Indian politician offers £1m to behead Bollywood actress at centre of controversial film
Sometimes films spark controversy and debate, with society exploding into uproar over a certain storyline, character or scene. I will never forget the day that Brokeback Mountain premiered and triggered a huge debate surrounding the portrayal of intimate homosexual relationships and sex scenes, the likes of which had never been seen before in such a mainstream movie.
However, while people may get up in arms about something they don't like in a movie, it's rare that they will call for a member of the cast to be beheaded.
Sadly, this is exactly what has happened in India, where a member of the country's Hindu nationalist ruling party has offered £1million for anyone who beheads the lead actress and director of a yet-to-be-released and already highly controversial Bollywood film.
The film, entitled "Padmavati" has sparked controversy in India due to its handling of a relationship between a Hindu queen and a Muslim ruler. Suraj Pal Amu, one of the leaders of the Bharatiya Janata Party, was so offended by the storyline that he is now offering a bounty against actress Deepika Padukone and director Sanjay Leela Bhansali.
Speaking at a public rally on Sunday, Amu said that the film, which has had its released date postponed, will not be released at all.
The movie is based on a 16th-century poem about a beautiful queen who chose to kill herself rather than be captured by the Muslim sultan of Delhi. Over time, the poem has been to represent a part of history, despite there being little historic to back this up.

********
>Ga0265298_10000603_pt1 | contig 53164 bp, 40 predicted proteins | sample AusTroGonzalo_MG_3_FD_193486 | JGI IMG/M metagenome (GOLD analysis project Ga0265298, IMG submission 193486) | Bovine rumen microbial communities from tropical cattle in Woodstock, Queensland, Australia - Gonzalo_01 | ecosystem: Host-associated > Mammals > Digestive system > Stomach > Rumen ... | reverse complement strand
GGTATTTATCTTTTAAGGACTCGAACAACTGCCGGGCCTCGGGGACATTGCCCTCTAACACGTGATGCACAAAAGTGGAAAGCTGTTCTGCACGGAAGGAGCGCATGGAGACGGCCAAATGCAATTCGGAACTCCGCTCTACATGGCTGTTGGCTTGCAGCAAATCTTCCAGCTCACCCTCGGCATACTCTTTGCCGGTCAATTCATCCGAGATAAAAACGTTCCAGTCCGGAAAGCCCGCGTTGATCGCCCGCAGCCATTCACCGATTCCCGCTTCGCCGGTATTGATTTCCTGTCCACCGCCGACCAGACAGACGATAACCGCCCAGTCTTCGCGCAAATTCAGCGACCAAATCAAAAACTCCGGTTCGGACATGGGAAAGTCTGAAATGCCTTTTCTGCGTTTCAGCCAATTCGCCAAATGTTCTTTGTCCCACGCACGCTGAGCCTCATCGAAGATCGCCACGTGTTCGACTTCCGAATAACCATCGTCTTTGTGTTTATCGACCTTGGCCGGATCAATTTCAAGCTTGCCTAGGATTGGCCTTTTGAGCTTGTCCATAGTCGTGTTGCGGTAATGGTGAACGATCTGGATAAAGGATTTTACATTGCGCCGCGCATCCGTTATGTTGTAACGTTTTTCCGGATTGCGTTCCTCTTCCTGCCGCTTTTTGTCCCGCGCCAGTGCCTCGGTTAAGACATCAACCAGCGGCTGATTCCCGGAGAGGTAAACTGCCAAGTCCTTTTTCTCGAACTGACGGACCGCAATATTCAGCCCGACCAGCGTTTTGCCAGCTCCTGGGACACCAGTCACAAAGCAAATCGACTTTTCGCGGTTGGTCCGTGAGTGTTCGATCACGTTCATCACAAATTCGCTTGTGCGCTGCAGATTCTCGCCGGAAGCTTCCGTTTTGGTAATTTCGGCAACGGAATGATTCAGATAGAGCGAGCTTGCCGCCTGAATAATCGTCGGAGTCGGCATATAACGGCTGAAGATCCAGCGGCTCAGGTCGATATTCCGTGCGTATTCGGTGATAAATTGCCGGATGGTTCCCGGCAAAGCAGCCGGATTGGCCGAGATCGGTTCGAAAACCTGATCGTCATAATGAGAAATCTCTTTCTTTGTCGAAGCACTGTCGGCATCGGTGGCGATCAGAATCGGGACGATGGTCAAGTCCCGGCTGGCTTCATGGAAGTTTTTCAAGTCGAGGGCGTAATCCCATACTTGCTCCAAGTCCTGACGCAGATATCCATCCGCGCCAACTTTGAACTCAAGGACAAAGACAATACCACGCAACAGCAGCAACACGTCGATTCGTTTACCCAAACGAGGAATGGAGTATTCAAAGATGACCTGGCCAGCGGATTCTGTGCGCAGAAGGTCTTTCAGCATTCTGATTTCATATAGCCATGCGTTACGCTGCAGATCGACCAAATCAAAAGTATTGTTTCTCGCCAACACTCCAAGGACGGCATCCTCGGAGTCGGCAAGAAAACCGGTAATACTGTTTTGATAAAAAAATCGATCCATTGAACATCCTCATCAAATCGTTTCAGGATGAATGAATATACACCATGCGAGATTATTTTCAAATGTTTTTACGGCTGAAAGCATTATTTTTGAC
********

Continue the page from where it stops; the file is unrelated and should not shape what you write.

Padmavati has caused a stir since the beginning of the year, with the film's set being attacked in Rajasthan by fringe groups and Bhansali being physically attacked in January. There have also been threats that theatres which are willing to showcase to film, will be burnt down for doing so.
Most of the anger stems from allegations that Bhansali has distorted history by filming steamy dream sequences between the protagonists in the film, something which the director denies. Despite the denial, a Hindu terror group has called for Padukone to have her nose cut - a symbol of public humiliation - for her part in the film.
The ruling party of India has now called for Amu to apologise publicly, claiming that he has enraged Hindu activists. Anil Jain, head of the BJP's Haryana unit, to which Amu belongs, claims that they are considering legal action against the politician: "We will not tolerate any violent remarks from our party members, but we also want the director to respect India's history."
It's not the first time that India's complex political structure has got in the way of books and movies being shared among the masses. In the past, India's censor board has rejected the erotic drama Fifty Shades of Grey, and steamy Hollywood movies that appear on Indian screens are scrubbed of all sex scenes. The Da Vinci Code was also banned in the Indian state of Goa, a state with a large Christian following, due to religious groups objecting to it.
The leading publishing house, Penguin India, pulled all copies of Wendy Doniger's The Hindus: An Alternative History from the shelves after a lawsuit from a Hindu right-wing group. The main objection to the book was that it described Hindu mythological texts as fictional. Also, since 1998, India-born writer Salman Rushdie's book The Satanic Verses has been banned due to some Muslim communities considering it blasphemous.
While you might not like one of the plot lines of a movie, it seems like a bit of an overreaction to call for the deaths of both the director and leading female protagonist. Just don't watch it, it's not that hard.